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Germany and Polish flag
The new rules mean Poles, for instance, can take on dual citizenshipImage: picture-alliance/ ZB

Dual Citizenship

DW staff (sp)
August 31, 2007

Germany is allowing more people to hold dual citizenship thanks to changes in its immigration law. The law chiefly allows citizens from EU member states to keep their old passport if they take on German nationality.


People applying for German citizenship will no longer have to give up their old passports if they come from an EU member state or from Switzerland, according to a spokeswoman from the German interior ministry. Even Germans who take on citizenship of other EU states or Switzerland will no longer lose their nationality.

The changes come about as a result of reforms to the country's immigration law. Until now, Germans who applied for citizenship in other EU nations or in Switzerland had to give up their German passport. They, however, had the chance to apply, for a fee and prior to their citizenship application, to keep their passport. The new changes to the law mean German citizens no longer need to do that.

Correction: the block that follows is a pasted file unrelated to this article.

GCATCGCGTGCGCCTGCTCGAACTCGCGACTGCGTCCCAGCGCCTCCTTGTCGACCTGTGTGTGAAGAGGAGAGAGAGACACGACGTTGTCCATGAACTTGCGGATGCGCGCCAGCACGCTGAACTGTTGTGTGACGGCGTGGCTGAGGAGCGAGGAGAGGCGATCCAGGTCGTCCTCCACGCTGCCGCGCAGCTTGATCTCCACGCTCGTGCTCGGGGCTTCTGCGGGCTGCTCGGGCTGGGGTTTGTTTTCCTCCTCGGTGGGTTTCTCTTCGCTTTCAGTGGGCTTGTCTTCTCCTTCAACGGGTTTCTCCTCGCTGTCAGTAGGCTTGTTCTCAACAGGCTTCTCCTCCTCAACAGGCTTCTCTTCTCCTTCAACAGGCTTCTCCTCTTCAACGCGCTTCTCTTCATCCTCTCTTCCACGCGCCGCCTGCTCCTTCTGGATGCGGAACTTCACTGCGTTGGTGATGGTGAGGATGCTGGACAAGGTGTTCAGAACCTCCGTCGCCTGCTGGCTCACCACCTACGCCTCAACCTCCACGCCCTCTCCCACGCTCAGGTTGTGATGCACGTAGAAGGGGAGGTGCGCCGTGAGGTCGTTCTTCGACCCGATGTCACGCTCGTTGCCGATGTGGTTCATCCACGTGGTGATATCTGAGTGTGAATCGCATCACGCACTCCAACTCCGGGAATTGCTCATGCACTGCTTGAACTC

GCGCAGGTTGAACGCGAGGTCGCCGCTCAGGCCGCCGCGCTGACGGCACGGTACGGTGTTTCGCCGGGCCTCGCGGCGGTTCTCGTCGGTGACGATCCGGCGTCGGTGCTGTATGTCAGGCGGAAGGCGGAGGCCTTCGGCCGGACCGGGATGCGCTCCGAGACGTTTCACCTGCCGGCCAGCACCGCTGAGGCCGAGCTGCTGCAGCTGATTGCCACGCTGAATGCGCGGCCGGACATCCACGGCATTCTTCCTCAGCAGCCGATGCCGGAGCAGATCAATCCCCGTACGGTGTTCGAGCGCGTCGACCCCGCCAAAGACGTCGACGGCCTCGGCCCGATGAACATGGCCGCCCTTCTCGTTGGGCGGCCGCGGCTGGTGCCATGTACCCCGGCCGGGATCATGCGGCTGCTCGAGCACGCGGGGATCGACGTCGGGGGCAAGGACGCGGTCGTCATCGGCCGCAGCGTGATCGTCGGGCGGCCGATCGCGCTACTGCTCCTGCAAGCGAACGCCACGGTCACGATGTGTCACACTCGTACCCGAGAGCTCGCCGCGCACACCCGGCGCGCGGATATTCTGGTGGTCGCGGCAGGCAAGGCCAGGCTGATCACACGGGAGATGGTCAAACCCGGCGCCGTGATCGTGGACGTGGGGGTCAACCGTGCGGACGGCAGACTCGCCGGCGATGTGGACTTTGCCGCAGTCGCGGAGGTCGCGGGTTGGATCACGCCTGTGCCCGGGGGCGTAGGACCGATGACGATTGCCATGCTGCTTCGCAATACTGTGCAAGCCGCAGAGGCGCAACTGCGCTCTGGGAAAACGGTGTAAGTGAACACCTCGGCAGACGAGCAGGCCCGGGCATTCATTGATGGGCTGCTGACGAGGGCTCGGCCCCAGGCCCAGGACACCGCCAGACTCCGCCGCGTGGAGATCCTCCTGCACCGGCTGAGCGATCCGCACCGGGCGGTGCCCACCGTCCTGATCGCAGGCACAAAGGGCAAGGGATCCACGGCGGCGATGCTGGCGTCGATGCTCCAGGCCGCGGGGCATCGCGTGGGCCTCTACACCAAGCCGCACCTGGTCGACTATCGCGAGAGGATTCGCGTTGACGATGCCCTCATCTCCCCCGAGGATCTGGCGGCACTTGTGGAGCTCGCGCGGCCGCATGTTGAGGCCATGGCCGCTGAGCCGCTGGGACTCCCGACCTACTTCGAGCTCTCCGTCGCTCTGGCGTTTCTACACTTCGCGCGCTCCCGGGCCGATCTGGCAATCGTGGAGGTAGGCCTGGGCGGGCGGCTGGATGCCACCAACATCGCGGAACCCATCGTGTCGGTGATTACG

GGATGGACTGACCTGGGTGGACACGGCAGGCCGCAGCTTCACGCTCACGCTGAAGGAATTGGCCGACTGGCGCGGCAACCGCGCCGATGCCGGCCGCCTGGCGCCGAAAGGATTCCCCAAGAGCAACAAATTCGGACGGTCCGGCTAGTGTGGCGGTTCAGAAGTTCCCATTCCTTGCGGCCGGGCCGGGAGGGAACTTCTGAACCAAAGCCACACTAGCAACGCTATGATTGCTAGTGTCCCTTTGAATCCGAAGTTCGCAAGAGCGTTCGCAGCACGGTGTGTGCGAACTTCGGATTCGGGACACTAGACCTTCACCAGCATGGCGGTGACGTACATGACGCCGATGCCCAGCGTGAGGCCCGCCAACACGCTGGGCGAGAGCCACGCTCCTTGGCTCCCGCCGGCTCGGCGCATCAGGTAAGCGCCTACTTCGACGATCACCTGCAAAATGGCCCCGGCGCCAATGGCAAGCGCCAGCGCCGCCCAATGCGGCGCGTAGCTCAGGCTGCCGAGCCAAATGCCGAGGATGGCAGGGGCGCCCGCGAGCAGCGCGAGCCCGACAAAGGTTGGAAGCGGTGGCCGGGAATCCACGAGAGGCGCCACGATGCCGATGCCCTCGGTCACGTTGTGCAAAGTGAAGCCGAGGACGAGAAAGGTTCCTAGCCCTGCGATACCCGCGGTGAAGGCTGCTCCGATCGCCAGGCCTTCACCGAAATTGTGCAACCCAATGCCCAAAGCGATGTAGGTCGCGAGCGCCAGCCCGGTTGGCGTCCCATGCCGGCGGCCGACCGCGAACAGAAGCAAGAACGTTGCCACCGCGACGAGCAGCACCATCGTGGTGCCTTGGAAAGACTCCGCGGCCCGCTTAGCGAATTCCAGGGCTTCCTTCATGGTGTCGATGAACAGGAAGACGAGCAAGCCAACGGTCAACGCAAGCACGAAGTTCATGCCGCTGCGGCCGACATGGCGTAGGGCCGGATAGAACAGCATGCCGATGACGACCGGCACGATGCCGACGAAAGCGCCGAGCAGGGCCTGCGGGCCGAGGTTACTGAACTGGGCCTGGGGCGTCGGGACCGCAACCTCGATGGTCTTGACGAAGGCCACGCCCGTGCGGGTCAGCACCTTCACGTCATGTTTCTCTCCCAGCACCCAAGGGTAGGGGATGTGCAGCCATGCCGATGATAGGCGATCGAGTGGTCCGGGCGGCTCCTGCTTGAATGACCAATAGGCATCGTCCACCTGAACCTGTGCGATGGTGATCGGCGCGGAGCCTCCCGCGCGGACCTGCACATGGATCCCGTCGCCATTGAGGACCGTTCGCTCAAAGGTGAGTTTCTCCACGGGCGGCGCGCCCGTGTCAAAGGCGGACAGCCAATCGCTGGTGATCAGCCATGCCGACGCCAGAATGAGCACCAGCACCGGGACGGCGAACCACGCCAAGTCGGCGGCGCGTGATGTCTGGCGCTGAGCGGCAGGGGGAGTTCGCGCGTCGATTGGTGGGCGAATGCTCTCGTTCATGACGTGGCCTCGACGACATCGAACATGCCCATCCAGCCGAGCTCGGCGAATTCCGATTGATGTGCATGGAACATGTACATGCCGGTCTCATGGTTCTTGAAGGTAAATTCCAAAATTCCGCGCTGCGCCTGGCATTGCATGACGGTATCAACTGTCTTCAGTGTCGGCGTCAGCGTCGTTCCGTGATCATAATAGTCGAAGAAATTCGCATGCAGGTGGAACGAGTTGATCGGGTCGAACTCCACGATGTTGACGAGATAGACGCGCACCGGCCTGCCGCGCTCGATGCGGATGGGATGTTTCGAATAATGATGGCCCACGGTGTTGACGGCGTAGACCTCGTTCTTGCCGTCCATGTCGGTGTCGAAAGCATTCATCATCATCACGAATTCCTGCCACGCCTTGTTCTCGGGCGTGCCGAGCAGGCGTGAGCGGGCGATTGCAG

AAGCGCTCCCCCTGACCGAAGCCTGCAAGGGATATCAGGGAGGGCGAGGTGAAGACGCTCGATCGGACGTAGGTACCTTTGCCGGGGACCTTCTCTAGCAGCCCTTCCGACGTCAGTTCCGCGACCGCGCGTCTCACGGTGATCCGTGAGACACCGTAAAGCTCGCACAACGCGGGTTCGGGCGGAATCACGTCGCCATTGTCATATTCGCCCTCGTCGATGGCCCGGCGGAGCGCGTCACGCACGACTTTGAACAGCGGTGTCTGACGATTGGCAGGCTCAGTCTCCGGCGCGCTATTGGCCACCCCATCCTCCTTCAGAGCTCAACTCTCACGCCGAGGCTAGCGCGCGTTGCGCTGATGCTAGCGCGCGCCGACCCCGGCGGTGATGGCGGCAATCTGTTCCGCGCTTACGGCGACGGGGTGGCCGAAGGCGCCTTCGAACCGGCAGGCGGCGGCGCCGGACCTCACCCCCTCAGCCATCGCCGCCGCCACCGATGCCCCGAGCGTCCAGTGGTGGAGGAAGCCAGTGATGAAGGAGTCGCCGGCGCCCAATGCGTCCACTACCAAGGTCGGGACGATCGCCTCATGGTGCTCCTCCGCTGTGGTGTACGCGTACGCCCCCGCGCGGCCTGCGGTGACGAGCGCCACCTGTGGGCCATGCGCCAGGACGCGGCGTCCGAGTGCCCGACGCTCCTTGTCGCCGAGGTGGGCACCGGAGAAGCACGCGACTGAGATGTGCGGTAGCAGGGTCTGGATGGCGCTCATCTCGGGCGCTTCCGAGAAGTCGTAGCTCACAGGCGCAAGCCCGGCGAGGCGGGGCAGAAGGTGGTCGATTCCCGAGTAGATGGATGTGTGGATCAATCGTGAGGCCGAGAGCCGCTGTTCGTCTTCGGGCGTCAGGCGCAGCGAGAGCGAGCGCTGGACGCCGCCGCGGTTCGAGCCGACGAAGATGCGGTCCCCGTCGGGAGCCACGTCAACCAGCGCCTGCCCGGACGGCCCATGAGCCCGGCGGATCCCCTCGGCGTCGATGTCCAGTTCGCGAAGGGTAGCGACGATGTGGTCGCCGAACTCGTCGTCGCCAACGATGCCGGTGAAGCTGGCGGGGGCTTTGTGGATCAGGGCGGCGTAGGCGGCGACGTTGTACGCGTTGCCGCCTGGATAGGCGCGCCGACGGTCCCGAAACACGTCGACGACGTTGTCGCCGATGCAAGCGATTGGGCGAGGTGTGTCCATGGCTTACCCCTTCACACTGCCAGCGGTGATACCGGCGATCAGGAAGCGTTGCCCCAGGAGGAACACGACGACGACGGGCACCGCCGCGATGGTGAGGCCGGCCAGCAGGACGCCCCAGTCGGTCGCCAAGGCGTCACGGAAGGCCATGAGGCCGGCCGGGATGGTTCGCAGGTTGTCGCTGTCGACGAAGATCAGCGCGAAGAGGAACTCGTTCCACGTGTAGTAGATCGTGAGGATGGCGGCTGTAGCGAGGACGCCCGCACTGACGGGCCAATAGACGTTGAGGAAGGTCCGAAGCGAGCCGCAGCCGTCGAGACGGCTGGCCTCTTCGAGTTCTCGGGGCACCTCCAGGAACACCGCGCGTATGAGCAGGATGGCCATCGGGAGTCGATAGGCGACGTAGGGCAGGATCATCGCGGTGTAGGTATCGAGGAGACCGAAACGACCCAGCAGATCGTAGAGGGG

According to Swiss newspaper, Tagesanzeiger, the new rules could be of significance for Swiss-German relations. The paper said Switzerland remains the most popular destination for Germans to immigrate too.

Most new Germans unlikely to be affected by law

The changes to the immigration law allowing for increased numbers of dual citizenship holders largely went unnoticed in the media when they were made earlier this year. Rather, new regulations making it tougher for spouses of Turkish citizens to move to Germany prompted much heated debate.

In July this year, the German government said the number of people taking on German citizenship had risen with 124,832 getting German passports in 2006 -- an increase of 6.5 percent over the previous year.

Most new Germans, however, are unlikely to be affected by the changes in the country's immigration law since they aren't from EU states.

In 2006, Turks made up the greatest number of new Germans, as in previous years, with around 33,500 changing their nationality. They were followed by Serbian and Montenegrin nationals.

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